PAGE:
Cadusian campaign of Artaxerxes II

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Artaxerxes' Cadusian Campaign
Media Atropatene, location of the Cadusian campaign
Date385 BC
Result Achaemenid victory
Achaemenid Empire Cadusii
Commanders and leaders
Artaxerxes II of Persia
300,000 infantry
10,000 cavalry

The Cadusian Campaign was a military campaign of King Artaxerxes II of Persia in 385 BC against the Cadusii. The origins of the campaign are not attested in historical sources, but it was probably in response to a revolt of the Cadusii and the refusal of paying tribute.[1]

The Cadusii people lived in a mountainous district of Media Atropatene on the south-west shores of the Caspian Sea, between the parallels of 39° and 37° North latitude, called for its inhabitants Cadusia. This district was probably bounded on the North by the river Cyrus (today Kura, in Azerbaijan, historically known as Arran and Caucasian Albania), and on the South by the river Mardus (today Sefid River), and corresponds with the modern Iranian provinces of Gilan and Ardabil. They are described by Strabo[2] as a warlike tribe of mountaineers, fighting chiefly on foot, and well skilled in the use of the short spear or javelin.

Artaxerxes organized an expedition that, according to Plutarch, consisted of 300,000 infantry soldiers and 10,000 cavalry soldiers.[3] He commanded the expedition in person and among the officers accompanying him were Tiribazus and Datames. Advancing inside enemy territory, it didn't take long before the army started to suffer from starvation.[4] The mountainous terrain offered little food but some pears, apples, and other tree-fruits insufficient to feed such a host of fighting men.[3] The army was reduced to eating their own beasts of burden first and later their own cavalry mounts.[3]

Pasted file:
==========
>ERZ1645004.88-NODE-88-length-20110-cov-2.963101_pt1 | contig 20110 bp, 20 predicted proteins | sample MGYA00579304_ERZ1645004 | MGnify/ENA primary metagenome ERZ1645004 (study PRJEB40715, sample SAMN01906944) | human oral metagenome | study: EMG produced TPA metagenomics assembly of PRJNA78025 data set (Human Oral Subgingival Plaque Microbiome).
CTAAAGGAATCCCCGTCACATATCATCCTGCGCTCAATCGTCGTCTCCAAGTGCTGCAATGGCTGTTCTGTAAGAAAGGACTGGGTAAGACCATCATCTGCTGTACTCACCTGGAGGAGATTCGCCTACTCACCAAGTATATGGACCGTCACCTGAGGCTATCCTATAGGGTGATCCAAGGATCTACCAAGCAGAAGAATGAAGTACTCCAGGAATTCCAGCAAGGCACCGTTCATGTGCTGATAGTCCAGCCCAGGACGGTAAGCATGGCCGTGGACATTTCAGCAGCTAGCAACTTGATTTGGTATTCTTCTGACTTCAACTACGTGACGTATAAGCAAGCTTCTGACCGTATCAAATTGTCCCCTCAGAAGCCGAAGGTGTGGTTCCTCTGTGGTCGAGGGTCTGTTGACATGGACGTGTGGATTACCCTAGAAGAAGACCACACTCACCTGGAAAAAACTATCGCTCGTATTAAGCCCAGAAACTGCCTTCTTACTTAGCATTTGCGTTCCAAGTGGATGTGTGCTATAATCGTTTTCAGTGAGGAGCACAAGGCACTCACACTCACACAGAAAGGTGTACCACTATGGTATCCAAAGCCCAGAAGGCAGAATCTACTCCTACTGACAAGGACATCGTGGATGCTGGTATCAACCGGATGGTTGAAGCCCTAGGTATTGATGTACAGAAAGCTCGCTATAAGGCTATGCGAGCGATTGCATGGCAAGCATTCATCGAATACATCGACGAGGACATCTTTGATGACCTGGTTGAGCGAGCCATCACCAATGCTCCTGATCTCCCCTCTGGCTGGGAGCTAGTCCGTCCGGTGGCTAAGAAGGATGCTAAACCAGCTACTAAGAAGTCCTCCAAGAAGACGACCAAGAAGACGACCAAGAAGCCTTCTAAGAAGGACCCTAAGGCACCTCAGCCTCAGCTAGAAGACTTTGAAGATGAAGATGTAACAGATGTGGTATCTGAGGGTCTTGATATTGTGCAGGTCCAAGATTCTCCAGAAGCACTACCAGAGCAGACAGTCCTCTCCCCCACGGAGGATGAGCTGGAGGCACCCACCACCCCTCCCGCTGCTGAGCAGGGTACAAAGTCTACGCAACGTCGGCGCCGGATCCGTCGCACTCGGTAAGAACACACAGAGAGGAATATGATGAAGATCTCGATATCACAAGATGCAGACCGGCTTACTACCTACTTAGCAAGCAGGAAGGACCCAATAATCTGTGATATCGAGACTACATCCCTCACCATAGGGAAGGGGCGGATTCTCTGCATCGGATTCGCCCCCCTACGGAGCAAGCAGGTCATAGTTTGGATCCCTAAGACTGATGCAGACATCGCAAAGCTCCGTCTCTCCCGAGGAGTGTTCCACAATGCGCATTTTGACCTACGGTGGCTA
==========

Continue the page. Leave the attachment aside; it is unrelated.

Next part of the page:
Tiribazus found a solution to resolve the campaign and save the King's army. He knew that the Cadusii were divided between two rival chiefs so he sent his son to negotiate with one while he negotiated with the other.[4] Both Tiribazus and his son convinced the Cadusii chiefs that the other had sent envoys to the Persian King and sought an advantageous peace.[4] Neither of the two chiefs wanting to be outmaneuvered by their rival, they submitted to Artaxerxes.[4] With the successful negotiations concluded the army retreated, ending the campaign.


  1. ^ Rollin 1820, p. 58
  2. ^ Strabo, Geography, xi. 6, 7, 8, 13
  3. ^ a b c Plutarch, Parallel Lives, "Artaxerxes", 24
  4. ^ a b c d Rollin 1820, p. 59


  • Rollin, Charles (1820). The ancient history of the Egyptians, Carthagininas, Assyrians, Babylonians, Medes and Persians, Macedonians, and Grecians. Vol. 4. Collins and co.